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16 Jun '14

Candid discourse among church leaders

Posted by T.J. Addington
It has been my observation after working with hundreds of churches over the years that candid conversation among church leaders is often sorely lacking. Observations that one might make outside the church boardroom are not made inside the boardroom for fear of hurting feelings, being seen as lacking grace or violating the "nice" culture that churches often live in. The practical result is that there are often many elephants that go unaddressed often to the detriment of people on staff or within the congregation.

Often, when I am called to help a congregation, I will do extensive interviews of staff and congregants. I will then have a very candid conversation with the board. What is intriguing to me is that most of what I share with them they already know, in whole or in part. Or, they suspected that I might find certain issues. Yet, those same issues have often never been discussed by the board. Rather, good and competent people have danced around them or chosen to ignore them.

Let me say that there are times when leaders do know something is amiss and bring in a consultant to help identify the issues from a dispassionate perspective and get help in navigating those issues. That is a healthy practice and indicates that leaders are willing to address issues but need the perspective that an outsider can bring.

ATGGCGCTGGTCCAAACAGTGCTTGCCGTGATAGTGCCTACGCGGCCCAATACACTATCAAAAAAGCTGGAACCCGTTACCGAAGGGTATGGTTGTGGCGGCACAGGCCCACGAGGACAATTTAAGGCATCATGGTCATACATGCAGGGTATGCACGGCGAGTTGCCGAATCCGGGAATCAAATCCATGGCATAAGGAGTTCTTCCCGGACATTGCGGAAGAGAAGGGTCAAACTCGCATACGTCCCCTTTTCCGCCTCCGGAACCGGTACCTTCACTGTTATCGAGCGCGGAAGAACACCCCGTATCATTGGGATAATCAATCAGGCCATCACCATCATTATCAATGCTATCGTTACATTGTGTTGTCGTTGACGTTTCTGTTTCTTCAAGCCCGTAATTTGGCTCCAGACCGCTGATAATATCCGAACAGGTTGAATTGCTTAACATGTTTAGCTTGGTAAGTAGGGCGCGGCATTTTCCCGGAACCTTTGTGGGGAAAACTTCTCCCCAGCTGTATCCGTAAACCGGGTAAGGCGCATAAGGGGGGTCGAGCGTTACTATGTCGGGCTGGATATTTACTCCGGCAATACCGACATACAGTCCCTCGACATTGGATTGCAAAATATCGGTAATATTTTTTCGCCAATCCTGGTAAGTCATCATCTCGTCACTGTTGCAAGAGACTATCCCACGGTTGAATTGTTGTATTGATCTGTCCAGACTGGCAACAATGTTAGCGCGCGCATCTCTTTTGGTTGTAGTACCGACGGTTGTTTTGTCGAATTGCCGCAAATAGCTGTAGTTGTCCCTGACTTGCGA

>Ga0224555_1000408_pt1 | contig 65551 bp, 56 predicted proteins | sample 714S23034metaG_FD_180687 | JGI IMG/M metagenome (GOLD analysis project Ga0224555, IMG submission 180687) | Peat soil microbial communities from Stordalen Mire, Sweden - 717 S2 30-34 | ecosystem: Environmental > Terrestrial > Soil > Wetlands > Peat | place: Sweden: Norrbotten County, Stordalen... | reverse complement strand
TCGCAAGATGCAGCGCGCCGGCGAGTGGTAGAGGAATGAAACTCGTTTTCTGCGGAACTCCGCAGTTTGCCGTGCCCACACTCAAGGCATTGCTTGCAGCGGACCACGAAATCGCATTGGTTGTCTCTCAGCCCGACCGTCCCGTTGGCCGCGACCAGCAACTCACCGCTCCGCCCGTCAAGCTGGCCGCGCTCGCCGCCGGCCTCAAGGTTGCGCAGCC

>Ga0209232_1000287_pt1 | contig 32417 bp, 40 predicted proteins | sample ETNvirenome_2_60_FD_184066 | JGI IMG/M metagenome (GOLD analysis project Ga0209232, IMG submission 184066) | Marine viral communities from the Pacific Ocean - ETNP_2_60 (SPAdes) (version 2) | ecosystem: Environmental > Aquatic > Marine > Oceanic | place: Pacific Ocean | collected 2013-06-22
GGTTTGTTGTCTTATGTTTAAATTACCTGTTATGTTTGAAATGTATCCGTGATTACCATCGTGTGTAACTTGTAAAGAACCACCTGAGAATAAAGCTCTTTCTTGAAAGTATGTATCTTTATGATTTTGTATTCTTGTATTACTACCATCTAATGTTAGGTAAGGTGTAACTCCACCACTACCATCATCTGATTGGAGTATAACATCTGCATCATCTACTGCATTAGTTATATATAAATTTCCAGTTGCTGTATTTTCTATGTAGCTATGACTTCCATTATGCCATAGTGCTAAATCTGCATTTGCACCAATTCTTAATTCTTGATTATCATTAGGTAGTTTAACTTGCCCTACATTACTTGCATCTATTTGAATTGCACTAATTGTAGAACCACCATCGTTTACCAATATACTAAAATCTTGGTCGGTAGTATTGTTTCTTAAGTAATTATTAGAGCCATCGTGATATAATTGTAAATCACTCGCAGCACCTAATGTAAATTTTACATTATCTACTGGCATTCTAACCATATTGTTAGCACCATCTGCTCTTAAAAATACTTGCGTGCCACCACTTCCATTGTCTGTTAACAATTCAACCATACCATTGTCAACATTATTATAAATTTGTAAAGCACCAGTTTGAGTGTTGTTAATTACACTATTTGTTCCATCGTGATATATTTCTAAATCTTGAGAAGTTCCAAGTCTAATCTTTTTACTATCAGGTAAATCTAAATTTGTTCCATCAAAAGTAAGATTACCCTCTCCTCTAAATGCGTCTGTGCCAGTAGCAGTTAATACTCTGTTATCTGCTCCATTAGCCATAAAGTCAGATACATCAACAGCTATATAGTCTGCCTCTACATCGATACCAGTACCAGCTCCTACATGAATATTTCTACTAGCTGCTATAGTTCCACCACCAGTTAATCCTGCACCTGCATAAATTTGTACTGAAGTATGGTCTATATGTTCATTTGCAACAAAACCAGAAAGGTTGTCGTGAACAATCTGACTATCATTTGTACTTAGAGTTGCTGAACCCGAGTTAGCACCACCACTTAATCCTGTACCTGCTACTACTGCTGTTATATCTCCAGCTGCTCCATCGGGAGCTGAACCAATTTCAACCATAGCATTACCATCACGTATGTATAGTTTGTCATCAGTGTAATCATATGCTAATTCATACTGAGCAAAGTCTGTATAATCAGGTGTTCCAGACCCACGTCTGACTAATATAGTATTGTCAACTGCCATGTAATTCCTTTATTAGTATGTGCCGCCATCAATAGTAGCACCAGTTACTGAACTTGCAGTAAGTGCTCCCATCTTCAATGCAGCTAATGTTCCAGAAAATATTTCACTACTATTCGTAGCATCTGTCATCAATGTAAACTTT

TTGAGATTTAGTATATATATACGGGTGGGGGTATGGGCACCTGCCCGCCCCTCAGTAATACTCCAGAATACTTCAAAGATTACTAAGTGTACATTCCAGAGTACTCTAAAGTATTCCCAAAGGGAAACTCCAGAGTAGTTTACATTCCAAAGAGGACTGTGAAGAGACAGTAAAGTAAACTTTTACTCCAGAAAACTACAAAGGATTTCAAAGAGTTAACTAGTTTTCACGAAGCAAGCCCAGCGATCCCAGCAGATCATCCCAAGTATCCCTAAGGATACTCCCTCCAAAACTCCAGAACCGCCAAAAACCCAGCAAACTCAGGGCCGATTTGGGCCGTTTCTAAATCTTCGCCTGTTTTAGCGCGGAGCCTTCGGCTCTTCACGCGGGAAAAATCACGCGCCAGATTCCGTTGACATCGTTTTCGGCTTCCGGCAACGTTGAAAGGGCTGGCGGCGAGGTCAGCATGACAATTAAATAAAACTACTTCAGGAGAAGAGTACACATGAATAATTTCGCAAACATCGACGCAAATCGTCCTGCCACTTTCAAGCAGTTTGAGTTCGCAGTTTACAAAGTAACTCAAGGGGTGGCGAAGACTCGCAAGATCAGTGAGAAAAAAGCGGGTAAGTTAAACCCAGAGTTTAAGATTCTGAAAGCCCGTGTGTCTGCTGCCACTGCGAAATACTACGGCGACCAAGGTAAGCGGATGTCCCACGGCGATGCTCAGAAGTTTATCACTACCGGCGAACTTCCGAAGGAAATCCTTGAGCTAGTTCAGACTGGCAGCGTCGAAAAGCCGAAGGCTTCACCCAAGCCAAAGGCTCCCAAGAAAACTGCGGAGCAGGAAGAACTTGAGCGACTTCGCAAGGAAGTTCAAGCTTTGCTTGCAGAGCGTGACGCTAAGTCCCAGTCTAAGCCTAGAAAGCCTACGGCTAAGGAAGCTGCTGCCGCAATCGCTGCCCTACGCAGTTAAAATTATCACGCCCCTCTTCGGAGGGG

I suspect there are several reasons for known issues not being addressed. First, there is the "church nice" culture that often mitigates against honest candid conversation. Second, senior pastors can be notoriously defensive and prickly about anything they perceive to be criticism (I can say that as I have been a senior pastor). 

Often leaders are timid in bringing up issues for fear of hurting the senior pastor's feelings. Question: What does that say about the EQ of your senior leader and of leaders who are afraid of his reaction? We are all grown ups here! Third, Christian leaders tend to gloss over the realities of what is under the hood and assume that God is at work and all is well. It is often a form of denial that allows them to avoid what they perceive might be an unpleasant conversation. 

All this adds up to a complicit silence on issues that really do need to be discussed and which left unaddressed long enough creates a crisis that forces the issues to the surface. Had they been addressed earlier, however, a crisis may well have been diverted.

I am a firm believer in gracious relationships between church leaders and between leaders and staff. But that does not preclude candid, honest and even robust dialogue where any issue should be open for conversation with the exception of hidden agendas and personal attacks. Honest dialogue is a sign of relational health while the inability to be candid is a sign of relational dysfunction. And remember that what is modeled by leadership is what is practiced in the congregation as a whole.

Here are some key questions for church leaders:

  • Are there elephants in the room that we know about and if so lets name them. Once named, they are no longer elephants but issues we can discuss.
  • Do we have the freedom and ethos where we can have candid and honest discussion on any issue that concerns our ministry? If not why not?
  • When we don't address issues candidly how does that negatively impact our congregation?
  • Do we as a board need to have a candid discussion on this issue?